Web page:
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Venezuela: Chávez's goal "2-to-1 victory"

By Phil Gunson in Caracas, reprinted from The Miami Herald

CARACAS - Mon, Jun. 07, 2004 - In a two-hour speech before a massive rally in downtown Caracas, Venezuelan President Hugo Chávez announced Sunday that he was taking personal charge of the campaign leading to an August referendum on his mandate.

''We have just one team, and a single manager, whose name is Hugo Chávez,'' he told the cheering crowds. The objective of the campaign, he added, would be to obtain twice as many votes as those seeking his recall. The latter celebrated Saturday with their own huge march the official announcement Thursday that they had gathered enough signatures for the referendum.

Describing the opposition as a ''devil'' with ''foreign masters,'' Chávez said what awaited them was, ``the most resounding defeat they have ever suffered in the whole of their history.''

The crowd of thousands of supporters, many of them wearing red berets, responded wildly with chants of ``Oh No! Chávez won't go!''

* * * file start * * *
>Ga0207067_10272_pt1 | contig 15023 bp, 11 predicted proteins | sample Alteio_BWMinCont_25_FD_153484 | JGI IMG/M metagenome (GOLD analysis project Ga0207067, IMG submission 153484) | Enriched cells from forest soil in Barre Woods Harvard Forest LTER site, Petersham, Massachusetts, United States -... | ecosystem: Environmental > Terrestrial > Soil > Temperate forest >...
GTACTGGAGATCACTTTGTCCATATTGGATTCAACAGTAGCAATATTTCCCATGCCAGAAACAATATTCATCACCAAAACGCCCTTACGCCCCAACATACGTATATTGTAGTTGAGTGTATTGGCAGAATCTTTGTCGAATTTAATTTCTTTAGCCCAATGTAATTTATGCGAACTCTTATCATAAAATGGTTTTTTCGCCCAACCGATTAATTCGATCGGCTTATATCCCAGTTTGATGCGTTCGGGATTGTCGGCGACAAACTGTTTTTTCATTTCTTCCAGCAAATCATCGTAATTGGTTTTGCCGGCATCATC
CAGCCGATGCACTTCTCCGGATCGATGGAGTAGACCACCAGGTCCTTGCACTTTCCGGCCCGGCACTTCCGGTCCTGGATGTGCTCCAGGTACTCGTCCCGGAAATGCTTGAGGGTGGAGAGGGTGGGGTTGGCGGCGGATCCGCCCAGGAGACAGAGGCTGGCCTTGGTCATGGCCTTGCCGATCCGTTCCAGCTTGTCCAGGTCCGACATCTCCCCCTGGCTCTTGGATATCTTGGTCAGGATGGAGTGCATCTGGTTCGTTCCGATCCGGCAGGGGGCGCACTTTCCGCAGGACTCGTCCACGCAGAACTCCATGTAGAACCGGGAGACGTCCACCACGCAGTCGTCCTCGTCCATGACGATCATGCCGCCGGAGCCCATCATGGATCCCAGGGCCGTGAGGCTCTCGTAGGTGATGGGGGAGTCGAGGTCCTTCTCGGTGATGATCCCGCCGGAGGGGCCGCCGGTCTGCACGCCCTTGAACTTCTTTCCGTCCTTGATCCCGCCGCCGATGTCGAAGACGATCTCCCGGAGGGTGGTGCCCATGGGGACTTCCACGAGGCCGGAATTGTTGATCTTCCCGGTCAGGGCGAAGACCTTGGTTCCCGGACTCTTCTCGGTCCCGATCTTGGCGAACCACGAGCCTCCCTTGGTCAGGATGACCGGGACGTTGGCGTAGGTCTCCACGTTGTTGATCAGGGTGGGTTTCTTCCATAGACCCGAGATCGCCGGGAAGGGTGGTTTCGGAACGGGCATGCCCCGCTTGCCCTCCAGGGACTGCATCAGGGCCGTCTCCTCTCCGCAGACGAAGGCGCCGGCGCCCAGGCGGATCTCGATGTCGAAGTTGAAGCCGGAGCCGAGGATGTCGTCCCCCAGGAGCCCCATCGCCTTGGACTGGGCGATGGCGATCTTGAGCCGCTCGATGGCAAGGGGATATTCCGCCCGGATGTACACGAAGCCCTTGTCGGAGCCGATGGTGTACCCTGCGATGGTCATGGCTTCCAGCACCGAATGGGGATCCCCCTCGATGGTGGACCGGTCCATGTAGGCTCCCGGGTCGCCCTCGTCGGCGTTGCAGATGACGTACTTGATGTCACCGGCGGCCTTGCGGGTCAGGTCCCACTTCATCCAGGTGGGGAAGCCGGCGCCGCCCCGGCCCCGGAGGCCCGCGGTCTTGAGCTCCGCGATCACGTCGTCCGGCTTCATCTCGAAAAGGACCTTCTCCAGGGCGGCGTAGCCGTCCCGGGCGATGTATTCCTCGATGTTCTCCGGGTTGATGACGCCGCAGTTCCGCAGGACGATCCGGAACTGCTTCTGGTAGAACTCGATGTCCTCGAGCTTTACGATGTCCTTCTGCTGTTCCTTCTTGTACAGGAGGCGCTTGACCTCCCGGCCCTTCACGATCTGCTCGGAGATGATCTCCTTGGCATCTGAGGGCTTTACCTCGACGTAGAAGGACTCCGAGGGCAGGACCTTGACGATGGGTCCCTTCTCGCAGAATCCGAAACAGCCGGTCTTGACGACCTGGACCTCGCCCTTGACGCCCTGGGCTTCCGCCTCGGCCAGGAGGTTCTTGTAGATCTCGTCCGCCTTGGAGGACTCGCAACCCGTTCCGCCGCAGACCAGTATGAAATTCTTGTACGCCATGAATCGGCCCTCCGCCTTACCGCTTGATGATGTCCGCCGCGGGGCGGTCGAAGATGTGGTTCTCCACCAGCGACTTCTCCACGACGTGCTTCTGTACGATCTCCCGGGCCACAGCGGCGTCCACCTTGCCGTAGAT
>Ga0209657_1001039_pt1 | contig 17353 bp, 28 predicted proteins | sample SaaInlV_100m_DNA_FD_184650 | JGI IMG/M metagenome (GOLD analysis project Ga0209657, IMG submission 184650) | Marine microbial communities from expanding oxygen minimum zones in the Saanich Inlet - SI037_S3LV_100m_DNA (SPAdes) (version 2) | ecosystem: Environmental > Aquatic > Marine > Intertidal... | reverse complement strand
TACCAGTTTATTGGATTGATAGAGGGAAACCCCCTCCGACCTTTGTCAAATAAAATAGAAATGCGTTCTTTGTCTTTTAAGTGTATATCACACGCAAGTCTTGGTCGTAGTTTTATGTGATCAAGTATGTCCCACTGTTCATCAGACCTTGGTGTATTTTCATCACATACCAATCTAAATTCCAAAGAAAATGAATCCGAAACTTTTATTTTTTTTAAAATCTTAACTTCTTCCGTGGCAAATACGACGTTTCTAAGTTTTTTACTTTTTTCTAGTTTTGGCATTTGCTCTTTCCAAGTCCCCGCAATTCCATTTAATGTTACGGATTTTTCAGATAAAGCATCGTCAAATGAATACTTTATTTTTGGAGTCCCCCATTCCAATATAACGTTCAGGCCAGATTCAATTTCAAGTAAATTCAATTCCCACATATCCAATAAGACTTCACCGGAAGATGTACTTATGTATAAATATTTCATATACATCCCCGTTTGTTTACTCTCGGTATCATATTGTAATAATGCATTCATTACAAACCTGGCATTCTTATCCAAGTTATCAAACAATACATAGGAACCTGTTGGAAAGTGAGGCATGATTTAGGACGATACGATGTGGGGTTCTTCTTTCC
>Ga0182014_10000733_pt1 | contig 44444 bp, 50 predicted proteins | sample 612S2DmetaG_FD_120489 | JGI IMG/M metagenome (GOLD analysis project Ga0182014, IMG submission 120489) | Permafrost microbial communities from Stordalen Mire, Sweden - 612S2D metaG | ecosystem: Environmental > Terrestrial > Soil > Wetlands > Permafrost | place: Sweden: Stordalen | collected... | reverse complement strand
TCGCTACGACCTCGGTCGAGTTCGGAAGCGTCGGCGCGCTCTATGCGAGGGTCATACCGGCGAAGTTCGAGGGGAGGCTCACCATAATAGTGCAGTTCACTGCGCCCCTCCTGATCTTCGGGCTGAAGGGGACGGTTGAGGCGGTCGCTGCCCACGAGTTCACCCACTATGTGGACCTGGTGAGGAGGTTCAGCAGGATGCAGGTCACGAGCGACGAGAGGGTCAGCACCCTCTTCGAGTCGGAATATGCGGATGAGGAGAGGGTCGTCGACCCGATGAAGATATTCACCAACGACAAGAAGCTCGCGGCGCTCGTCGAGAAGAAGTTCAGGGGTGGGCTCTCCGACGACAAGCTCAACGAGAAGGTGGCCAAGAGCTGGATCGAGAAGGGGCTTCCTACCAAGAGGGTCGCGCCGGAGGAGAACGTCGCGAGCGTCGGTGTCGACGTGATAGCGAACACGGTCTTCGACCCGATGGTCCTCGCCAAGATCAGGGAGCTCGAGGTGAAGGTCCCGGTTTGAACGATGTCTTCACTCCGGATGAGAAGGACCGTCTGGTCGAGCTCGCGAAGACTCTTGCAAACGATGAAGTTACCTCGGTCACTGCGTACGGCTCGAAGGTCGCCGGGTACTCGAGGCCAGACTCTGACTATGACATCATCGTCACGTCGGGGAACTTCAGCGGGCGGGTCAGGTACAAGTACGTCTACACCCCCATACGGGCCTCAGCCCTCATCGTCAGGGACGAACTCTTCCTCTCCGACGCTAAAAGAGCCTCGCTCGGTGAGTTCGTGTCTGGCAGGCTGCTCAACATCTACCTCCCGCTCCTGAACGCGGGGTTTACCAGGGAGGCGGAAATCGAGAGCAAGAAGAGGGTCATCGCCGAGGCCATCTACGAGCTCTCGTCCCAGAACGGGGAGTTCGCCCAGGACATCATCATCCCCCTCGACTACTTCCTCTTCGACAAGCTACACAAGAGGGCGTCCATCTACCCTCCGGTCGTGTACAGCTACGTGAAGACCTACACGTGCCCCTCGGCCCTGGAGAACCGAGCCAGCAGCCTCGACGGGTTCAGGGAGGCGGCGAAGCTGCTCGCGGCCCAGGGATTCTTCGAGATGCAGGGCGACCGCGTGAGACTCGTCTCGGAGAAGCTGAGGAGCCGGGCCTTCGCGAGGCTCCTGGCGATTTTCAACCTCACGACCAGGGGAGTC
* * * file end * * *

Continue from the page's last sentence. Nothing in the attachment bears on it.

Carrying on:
But Chávez also warned against underestimating ''the enemy,'' and called for five- or 10-person ''groups, or commandos'' to be formed in every town and barrio to ensure the registration of all pro-Chávez voters.

As expected, the organizational structure that unsuccessfully led the anti-referendum campaign -- the so-called Ayacucho Command -- has been relegated to a subordinate position in this new phase, which will be led by a newly created ''Maisanta Command,'' whose members have yet to be named.

The president acknowledged the criticism against the leaders of the Ayacucho Command. However, he paid tribute to their work and told his followers not to heed, ``intrigue that comes from the ranks of our adversaries.''

In what was clearly a bid to avert damaging splits in the movement, he also made a point of acknowledging the presence of some of the leaders of its radical wing. ''A kiss for Lina Ron,'' he said, waving to the rabble-rousing activist who recently told The Herald her supporters were ``armed to the teeth.''

Ron and the other radicals may also have been gratified to hear Chávez take up -- verbally at least -- one of their rallying cries. ''We must strengthen the organization from below,'' the president said. ``Let the popular organization grow from the base, from below, from the roots.''

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